11
Jun
09

How do you want to be led?

_45887750_007361465-1This is question which seems to run through a number of stories we know you’ve been following and discussing. What kind of leader do you want? Do you want them to consult you as often as possible? Does it matter if they are charistmatic so long as their policies deliver?

Does a long-serving leader provide your country with a sense of stability? And do you mind what tone your leader takes with his or her opponents? These are some of the stories driving these questions…

1. The Iranian elections on Thursday.
This has jumped up the most read and most commented lists after the hostility between President Ahmadinejad and his would be successor. The voters are getting a choice between not just policies but styles as well.

2. Who next in Gabon?
President Omar Bongo ruled Gabon from 1967 until a few days ago. It’s unclear who take over though his son is tipped by some observers. I was interested to read that some people there wanted Pres Bongo gone, but now he has passed away, they say they miss the reassurance of his presence. Are there some benefits to long-term leaders? Do they provide a different and beneficial style of leadership?

3. Gordon Brown
The trouble he’s been in has been as much about his style of leadership as his policies. Is that fair? Does it really matter how he communicates if what he’s doing is effective?

4. Silvio Berlusconi

Now clearly the photos and the birthday party stories are hotly disputed, but the row about them both continues and it once again raises the split among Italians about the way that the PM leads Italy. His behaviour at the G20 photocall  being one of many examples that make people love his personality or loathe it.

On top of this we have ongoing discussions about the contrast in leadershiop styles between Jacob Zuma and Thabo Mbeki, and Barack Obama and George Bush.

Do you want someone who takes decisions for your country or who consults all the time? Should they seem like one of us, or a person apart? (I can recall people saying in 2000 George Bush was someone they felt they could go for a beer with. But does that matter? And if it does, why?)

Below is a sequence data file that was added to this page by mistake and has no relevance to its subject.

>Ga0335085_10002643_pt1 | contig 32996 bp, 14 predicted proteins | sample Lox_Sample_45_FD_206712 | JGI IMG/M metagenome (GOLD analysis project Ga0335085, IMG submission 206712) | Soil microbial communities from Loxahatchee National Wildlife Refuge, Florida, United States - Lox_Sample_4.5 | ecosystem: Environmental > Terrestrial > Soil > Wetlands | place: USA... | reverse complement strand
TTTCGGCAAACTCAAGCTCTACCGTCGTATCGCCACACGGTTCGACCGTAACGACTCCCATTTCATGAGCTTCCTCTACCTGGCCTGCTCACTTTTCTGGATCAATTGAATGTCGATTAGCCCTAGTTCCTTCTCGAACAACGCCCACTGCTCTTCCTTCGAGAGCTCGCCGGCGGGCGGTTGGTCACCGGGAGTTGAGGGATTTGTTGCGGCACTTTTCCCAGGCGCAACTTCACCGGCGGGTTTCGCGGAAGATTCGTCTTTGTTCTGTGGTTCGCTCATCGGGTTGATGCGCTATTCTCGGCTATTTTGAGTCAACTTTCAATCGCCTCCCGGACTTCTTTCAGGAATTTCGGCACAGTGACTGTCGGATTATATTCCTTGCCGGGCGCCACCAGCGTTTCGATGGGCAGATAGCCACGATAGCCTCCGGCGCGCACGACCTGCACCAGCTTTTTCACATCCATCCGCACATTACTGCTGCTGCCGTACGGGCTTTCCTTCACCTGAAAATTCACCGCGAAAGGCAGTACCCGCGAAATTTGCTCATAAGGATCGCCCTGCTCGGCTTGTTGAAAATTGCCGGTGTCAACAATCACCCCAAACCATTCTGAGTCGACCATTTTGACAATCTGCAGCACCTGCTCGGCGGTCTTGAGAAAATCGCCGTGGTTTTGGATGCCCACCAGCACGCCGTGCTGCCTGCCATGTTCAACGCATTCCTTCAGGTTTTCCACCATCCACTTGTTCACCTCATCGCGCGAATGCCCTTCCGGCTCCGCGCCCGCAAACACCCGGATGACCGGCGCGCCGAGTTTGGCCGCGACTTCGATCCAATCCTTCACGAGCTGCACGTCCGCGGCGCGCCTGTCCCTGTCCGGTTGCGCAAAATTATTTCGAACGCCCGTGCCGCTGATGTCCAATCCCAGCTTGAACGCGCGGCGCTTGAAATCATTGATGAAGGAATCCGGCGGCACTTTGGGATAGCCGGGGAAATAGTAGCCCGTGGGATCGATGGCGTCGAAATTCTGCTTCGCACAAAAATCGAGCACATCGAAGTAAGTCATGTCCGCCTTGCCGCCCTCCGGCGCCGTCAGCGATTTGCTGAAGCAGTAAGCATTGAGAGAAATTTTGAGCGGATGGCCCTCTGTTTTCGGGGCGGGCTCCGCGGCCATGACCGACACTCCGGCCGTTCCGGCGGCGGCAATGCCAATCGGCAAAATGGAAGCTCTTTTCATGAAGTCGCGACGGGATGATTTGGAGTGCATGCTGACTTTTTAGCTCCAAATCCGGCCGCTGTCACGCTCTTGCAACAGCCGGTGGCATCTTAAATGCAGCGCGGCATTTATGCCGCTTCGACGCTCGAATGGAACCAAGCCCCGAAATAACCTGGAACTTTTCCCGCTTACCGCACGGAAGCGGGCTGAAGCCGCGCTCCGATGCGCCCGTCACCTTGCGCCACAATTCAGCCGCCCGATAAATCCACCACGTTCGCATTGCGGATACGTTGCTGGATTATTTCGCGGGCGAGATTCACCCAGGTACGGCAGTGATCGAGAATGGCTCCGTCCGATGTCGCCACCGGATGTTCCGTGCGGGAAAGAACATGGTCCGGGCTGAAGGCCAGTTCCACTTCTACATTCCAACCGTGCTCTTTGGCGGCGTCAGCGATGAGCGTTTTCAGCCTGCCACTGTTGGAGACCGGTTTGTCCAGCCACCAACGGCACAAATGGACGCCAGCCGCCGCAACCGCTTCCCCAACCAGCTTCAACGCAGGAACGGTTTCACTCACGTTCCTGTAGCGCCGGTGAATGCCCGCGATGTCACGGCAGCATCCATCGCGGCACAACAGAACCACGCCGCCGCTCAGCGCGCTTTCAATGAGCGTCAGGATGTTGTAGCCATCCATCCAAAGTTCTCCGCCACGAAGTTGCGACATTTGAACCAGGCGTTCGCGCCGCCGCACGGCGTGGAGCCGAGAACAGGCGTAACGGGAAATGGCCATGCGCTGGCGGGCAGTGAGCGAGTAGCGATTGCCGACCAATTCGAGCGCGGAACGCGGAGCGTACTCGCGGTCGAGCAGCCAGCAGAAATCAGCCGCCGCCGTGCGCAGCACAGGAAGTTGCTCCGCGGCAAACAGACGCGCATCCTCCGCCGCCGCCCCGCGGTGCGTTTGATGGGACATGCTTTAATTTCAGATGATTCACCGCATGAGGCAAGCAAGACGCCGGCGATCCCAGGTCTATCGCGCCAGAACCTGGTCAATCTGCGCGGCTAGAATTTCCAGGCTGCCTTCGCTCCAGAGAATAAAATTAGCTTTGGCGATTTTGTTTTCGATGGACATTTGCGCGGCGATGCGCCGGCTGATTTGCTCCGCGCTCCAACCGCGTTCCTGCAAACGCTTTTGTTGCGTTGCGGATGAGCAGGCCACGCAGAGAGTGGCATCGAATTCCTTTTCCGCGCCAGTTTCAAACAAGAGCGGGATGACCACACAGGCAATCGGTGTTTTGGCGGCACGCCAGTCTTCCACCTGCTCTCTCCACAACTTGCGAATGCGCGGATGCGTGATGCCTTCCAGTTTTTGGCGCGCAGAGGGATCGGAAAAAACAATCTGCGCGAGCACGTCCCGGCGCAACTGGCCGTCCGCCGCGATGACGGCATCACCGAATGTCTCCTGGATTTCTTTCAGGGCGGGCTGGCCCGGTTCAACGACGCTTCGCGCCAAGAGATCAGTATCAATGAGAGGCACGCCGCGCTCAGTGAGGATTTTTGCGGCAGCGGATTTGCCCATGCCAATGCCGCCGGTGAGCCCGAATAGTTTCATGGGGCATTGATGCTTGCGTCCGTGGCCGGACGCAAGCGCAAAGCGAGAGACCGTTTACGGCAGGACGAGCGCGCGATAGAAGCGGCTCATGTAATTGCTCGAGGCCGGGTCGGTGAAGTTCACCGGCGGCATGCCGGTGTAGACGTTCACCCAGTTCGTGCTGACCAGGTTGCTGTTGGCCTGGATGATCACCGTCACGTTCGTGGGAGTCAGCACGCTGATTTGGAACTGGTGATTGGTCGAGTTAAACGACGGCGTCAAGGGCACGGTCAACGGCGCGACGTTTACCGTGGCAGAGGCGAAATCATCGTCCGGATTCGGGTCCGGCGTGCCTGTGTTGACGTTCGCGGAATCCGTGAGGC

And does long-term service necessarily get in the way of citizens getting real influence?

(I remember many Libyans telling us on one show that they felt their system served them better than a regular democracy.)

OK, I’m off to bed. I’ll leave it to the team in London to expand on this. Let us know if you’re interested.


3 Responses to “How do you want to be led?”


  1. June 11, 2009 at 17:47

    Conviction Vs Competency
    The underlying principles of a conservative party are simple; appose, dispose, then simply make it up as we go along. All too often we turn on the TV or radio to hear conservative representatives blurting over dramatic oppositions to Labour policies. It is almost like a systematic strategy, appose a perfectly good policy to confuse the general public, then tell the general public you have a way of getting them out of their confused state. In quite real terms, Conservatives are the masters of conviction, the leaders of talking a good game, if only they had cognitive capacity to actually conjure up some alternative solution to Labour policies, then perhaps they would achieve a little bit more credibility.

    Gordon Brown is a man of competence and action. He spends his time acting, not spraffing and going on an ego trip about who’s dad is bigger than who’s, which seems to be the whiney conservative way. Brown has done a fantastic job to date and this can be proven after the recent IMF announcement that congratulated the UK on its’ proactive paradigm towards tackling the recession. Further to this the IMF confirmed that the UK is on course for a sustainable recovery and our economy is likely to kick back into gear. This is truly significant and why would you not want this man leading your country. When your voting you really must ask yourself whether you want conviction or competency, that is to say, do you want a rambling over emotional conservative damaging the good work that has been achieved tus far, or give labour the opportunity to build on these fantastic successes.

  2. 2 globalcomedy
    June 11, 2009 at 18:05

    Ideally, it should be someone who actually listens to the public. And is willing to take actual risks to bring about change.

    Unfortunately, politicians only care about maintaining their power. Politics is a “contact’ sport. You can do and say anything you want in the States because that’s “politics.” And short of locking them in their office until they change, they won’t.

  3. 3 Ann
    June 12, 2009 at 09:54

    Is it too idealistic to suggest a good leader should be someone with intelligence, wisdom and a social conscience?


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